This retrospective study aimed to examine patient- and surgery-related risk factors that could impact the safety of anastomosis in patients with Crohn’s disease undergoing intestinal resection. Secondary outcomes included the overall complication rate, length of hospital stay (LOS), reoperations, and mortality rate within 30 days.

Surgical Approach

The decision for surgical resection was made during multidisciplinary meetings of the inflammatory bowel disease (IBD), which included gastroenterologists, general and gastrointestinal surgeons, and radiologists. All surgeries were performed with a conservative approach (open technique). By adhering to the basic principles of bowel resection for Crohn’s disease, all visible disease was eliminated with limited and clear surgical margins-all patients who had intestinal anastomosis, conducted with either stapled or hand-sewn methods. Hand-sewn anastomoses were performed by either end-to-side or side-toside anastomoses. Stapled anastomoses were performed by two methods: Functional side-to-side anastomosis with the use of a linear stapler and side-to-end anastomosis with the use of a circular stapler. The choice between hand-sewn anastomosis and stapled anastomosis was left to the surgeon’s discretion.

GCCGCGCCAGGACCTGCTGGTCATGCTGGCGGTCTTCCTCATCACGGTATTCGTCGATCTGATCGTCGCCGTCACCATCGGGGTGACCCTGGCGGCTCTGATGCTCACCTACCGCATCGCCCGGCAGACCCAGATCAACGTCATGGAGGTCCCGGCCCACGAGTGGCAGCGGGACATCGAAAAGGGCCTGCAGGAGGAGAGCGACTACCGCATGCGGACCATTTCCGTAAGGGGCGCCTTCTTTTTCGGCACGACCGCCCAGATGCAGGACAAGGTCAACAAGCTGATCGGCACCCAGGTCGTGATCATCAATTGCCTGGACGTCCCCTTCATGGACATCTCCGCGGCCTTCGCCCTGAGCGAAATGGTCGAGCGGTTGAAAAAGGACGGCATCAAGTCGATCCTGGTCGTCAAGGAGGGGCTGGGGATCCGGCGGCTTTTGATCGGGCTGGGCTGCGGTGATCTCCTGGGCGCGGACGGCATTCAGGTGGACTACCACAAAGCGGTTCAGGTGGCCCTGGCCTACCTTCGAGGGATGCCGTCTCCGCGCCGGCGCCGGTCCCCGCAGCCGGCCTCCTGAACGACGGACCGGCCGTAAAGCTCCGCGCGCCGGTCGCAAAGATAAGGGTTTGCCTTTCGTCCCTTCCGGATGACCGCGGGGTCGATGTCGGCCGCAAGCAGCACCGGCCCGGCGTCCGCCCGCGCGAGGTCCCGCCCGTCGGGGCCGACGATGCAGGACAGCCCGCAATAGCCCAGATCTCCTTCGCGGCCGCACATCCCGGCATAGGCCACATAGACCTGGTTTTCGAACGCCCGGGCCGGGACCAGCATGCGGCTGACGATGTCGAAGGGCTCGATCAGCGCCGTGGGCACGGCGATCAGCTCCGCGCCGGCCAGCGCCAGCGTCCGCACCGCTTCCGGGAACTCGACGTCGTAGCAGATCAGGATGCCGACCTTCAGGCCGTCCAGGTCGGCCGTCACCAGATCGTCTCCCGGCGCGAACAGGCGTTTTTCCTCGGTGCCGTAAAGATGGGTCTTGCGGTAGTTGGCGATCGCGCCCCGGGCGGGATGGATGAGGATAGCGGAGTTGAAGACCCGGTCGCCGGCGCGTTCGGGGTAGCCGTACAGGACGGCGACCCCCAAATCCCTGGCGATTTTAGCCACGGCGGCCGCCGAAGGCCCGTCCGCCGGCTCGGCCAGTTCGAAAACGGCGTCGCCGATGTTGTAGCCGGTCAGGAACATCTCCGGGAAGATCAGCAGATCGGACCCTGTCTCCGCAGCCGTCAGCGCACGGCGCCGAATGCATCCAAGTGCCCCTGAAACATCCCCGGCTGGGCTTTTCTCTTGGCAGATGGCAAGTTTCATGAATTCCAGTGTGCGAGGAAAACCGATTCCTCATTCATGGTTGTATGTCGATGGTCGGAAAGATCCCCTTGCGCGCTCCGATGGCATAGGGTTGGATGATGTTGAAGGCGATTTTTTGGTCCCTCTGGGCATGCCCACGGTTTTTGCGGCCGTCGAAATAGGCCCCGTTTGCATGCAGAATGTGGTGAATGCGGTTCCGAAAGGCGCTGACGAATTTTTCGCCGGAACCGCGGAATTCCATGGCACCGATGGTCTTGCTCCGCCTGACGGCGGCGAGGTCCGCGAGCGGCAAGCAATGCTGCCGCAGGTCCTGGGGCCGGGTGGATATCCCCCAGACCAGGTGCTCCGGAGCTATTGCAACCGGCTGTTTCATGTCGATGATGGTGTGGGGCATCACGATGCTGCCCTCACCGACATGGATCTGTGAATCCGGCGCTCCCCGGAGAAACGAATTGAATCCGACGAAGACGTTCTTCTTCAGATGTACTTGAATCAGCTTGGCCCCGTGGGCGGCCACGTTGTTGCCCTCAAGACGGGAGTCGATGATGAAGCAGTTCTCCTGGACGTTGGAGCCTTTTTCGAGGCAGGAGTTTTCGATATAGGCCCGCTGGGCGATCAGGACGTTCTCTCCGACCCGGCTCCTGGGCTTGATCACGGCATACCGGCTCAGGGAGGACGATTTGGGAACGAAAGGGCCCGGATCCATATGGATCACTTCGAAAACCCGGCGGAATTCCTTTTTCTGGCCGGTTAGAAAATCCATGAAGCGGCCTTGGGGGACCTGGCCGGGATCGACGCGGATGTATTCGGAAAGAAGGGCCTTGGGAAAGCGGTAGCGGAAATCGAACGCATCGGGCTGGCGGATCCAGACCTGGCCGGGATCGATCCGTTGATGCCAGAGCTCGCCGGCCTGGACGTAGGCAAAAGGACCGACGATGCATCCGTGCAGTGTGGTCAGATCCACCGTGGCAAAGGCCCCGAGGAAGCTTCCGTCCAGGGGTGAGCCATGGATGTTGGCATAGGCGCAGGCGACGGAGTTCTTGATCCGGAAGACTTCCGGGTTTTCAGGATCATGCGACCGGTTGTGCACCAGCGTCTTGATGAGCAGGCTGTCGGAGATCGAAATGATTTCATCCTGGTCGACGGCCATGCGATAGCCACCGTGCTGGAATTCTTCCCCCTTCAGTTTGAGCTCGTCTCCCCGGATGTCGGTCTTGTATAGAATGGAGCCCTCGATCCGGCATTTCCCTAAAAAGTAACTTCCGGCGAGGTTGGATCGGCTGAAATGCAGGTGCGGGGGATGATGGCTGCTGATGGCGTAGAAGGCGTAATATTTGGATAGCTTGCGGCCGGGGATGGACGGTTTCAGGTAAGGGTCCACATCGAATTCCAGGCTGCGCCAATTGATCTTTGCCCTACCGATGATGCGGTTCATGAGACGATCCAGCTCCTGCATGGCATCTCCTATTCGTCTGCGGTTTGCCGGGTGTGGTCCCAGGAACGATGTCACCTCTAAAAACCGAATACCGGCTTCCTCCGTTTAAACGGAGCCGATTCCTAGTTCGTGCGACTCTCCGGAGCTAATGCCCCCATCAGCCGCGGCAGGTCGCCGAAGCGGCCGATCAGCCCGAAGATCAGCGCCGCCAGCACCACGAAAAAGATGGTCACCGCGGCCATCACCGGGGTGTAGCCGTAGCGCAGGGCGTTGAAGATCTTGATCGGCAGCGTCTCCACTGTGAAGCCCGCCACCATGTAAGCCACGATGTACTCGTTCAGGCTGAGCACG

Outcome Measures

Anastomotic leak was defined based on the 1991 UK Surgical Infection Study Group, and it was confirmed if there was fecal discharge from the drain, peritonitis, post-operative cutaneous fistulas from the anastomotic site, or by imaging methods such as computed tomography (12). The Clavien-Dindo (C-D) classifications defined post-operative complications, categorizing surgical complications from grade I to grade V (13). Surgical site infection within 30 days is defined according to the Centers for Disease Control criteria (14).

Statistical Analysis

All statistical analysis was performed using the SPPS software program version 26.0 (SPSS, Inc., Chicago, IL, United States of America). Descriptive statistics were presented as either mean standard deviation (StD) or median for continuous variables according to their normality of distribution. Categorical data were expressed as numbers and proportions. Univariate analysis was used to identify the factors significantly associated with overall and anastomotic/septic complications. Then, variables with p< 0.25 in the univariate analysis were entered into a multivariate binary logistic regression analysis to determine the independent predictors of these overall and anastomotic complications. The area under the model’s curve was calculated to evaluate the discriminatory ability of the model utilized. P< 0.05 indicated significant results.


Demographic Characteristics